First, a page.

How to start a Gay/Straight Alliance (GSA) at your school

5 Feb

Starting a Gay Straight Alliance or GSA at your school really isn’t as difficult as it sounds no matter what your age is. While they are most commonly present at middle schools and up, there are actually some GSA’s at the elementary school level as kids are feeling more and more comfortable being open about their sexual orientation and gender identity at younger ages in this era. Beginning a GSA won’t cost you any money, just a little time and the willingness to talk openly about the need of your school to have such an organization.

A GSA has the main focus of educating people as to what homosexuality and transgenderism is and is not, as well as providing support to it;s members. What has made GSA’s so successful is that they put together local peers in real time where they can work through issues as they arise in order to make their little corner of the world a better place. Imagine thousands of GSA’s across the world doing this and you can see the future outlook for a more LGBT friendly world is a real possibility. As the name implies, a GSA is open to everyone gay and straight alike. It is by working together that goals are accomplished and stereotypes are broken. We all go through life working together, living next to each other, and interacting socially, so making people comfortable with diversity of this nature at as young an age as possible is always a good thing.

To start a GSA at your school the first thing you will need is support. You likely will already have a group of people in mind who can be your cornerstones to build upon. Use these people to get out the word and gauge how receptive people are. Not everyone is going to be supportive, but that is true of any group so don’t let disappointment stop or slow you down. Once you have an idea as to whether you will have a number of people interested in participating that you are comfortable with follow these steps to kick things into high gear:

1) Find a teacher that is willing to be your teacher/staff adviser. School groups require a teacher be involved to oversee things in order for a group to be officially recognized. Again, you likely have someone in mind. Approach them with your idea and let them know this is something you are serious about and how important it is to you.

2) Petition the student body for members. It will go a long way to getting your GSA recognized if when applying for recognition you can demonstrate that there is a significant enough portion of the student body interested in joining or supportive of a GSA at your school.

3) Write a GSA Charter. With the help of your teacher/staff adviser write a charter or mission statement which outlines explicitly what your GSA will and will not be. Make sure it mentions it is all inclusive and non-discriminatory. Also be sure to mention that it is for the purposes of peer education and support. Outline the type of activities you plan to have as well as the reason a GSA will be an asset to the school and community as a whole.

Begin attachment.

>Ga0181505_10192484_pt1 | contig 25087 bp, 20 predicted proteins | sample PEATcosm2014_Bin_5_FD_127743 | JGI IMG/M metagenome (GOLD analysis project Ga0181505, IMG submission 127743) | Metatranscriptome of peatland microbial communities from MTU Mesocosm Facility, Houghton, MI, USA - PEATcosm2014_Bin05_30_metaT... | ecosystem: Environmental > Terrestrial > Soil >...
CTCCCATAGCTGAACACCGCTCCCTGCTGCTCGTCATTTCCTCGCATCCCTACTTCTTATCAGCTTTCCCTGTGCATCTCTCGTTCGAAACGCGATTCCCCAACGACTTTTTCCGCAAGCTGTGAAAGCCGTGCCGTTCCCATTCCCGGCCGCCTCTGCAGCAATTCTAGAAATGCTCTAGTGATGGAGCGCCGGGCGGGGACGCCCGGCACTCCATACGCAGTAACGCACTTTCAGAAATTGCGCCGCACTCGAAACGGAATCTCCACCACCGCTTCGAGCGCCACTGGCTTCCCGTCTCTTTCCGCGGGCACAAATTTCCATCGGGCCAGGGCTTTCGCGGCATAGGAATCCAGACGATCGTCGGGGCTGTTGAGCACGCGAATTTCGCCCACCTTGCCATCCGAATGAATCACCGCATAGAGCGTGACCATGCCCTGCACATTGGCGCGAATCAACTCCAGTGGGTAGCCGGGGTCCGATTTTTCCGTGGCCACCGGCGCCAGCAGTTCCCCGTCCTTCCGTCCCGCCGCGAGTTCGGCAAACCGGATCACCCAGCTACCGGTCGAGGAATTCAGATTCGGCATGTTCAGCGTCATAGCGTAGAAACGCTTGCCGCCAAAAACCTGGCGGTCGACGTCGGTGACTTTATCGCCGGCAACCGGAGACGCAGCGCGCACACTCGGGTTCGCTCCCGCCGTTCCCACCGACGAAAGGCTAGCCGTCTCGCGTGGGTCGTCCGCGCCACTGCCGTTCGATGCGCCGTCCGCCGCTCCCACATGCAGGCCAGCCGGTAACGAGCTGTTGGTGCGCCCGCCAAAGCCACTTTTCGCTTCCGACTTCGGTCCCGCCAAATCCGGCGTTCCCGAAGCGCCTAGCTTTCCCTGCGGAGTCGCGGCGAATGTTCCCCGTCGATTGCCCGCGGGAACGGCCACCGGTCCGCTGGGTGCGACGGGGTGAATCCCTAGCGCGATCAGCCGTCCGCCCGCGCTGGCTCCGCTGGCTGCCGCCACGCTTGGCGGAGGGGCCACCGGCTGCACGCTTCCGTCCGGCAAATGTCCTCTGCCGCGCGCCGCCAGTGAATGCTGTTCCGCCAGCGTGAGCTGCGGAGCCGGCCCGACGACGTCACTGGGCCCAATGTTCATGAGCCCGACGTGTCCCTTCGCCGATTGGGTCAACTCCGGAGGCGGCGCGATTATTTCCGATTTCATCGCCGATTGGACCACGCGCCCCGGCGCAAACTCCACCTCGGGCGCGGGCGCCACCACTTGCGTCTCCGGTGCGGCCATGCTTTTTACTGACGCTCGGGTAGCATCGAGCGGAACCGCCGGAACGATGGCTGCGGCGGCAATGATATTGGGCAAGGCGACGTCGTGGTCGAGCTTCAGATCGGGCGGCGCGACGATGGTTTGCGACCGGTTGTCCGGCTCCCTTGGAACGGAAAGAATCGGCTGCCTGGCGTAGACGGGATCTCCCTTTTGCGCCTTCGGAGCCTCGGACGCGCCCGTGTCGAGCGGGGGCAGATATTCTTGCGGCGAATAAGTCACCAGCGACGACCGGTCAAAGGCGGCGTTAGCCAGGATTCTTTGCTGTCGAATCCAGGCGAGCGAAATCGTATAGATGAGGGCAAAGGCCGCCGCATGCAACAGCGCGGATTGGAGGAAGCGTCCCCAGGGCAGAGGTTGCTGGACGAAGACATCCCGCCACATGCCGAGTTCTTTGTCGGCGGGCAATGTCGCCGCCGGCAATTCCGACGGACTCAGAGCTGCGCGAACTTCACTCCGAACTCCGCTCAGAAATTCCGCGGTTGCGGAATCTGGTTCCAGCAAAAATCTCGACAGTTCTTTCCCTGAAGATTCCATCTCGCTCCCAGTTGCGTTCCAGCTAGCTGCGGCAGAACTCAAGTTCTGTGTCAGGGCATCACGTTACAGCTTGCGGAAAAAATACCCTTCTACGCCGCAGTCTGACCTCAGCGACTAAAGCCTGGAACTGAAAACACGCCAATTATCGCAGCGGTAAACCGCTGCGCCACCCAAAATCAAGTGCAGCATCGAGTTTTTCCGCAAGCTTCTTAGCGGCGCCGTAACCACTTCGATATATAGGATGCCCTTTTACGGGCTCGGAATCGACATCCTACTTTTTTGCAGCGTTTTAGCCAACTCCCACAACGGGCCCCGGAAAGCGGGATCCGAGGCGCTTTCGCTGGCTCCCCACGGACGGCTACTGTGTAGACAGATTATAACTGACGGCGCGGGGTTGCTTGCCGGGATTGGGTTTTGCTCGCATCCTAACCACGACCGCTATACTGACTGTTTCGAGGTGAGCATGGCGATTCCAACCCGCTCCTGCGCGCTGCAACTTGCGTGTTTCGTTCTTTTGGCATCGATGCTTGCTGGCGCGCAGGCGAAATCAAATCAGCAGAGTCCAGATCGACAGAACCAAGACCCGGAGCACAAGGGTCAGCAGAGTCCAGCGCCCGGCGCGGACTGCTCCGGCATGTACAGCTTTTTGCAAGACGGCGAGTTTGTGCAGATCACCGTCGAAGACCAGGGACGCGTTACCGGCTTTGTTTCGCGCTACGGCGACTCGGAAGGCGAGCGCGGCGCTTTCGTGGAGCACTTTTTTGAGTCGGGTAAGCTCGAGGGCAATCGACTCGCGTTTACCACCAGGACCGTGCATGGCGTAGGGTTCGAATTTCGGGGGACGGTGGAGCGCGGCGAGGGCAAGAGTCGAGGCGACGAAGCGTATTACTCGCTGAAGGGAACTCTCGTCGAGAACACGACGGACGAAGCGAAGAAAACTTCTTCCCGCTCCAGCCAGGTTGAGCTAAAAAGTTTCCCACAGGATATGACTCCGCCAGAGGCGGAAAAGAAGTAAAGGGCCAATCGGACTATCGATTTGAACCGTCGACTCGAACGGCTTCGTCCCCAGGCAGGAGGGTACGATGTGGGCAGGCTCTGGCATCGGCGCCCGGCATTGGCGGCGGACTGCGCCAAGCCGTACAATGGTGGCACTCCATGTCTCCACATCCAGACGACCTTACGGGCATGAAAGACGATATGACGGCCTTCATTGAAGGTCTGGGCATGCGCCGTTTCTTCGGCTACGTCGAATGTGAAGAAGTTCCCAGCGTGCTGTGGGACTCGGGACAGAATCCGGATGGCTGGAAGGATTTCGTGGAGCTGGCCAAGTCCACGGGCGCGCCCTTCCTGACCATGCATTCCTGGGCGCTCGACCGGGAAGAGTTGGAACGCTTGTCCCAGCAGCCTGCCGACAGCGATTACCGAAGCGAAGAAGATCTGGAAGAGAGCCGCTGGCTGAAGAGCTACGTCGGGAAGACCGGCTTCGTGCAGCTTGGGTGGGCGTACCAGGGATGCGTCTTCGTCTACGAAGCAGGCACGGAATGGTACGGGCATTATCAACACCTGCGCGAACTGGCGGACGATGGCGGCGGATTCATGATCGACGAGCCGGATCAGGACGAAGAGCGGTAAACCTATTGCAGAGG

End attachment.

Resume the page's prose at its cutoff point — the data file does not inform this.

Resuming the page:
4) Once all of the above mentioned are in place you will need to present to to the school administration, Generally the Principal or Vice Principal. They will most likely have questions about your GSA so be prepared to answer almost anything. Assuming everything is in order you will usually be recognized as a probationary organization for a year before receiving your permanent charter. During this time it is advisable to seek a National GSA and petition to join them as soon as your probationary status is over. This is important because it expands the resources available to you.

5) Now that you are a probationary organization you will need leadership. Hold a group election or discussion amongst your original founding members that brought your GSA to life. While activities may be run as equals, you do need a hierarchy that will represent the organization just like any other school club or group.

6) Open the GSA to new members. Make it known that a GSA is officially recognized at your school and allow people to approach you to join. Hold some open meetings so that anyone interested can show up and see for themselves whether this is something they wish to align them self with. Do not openly recruit. Recruiting often seems to rile people and give the wrong impression of what is really going on. Just make it known you are there and people will come.

7) Have a regular schedule of events. It is one thing to say you will do things and another to actually do them. In order to get beyond probationary status you will need to show you are sticking to your charter and group mission statement.

A GSA is one of the most important tools available to changing the attitudes and breaking the stereotypes down that surround the LGBT community. If you find you need help along the way forming your group reach out to parents, LGBT or straight supporters in the community, GSA’s at area schools, or a National GSA. Help is always available if you ask for it. html

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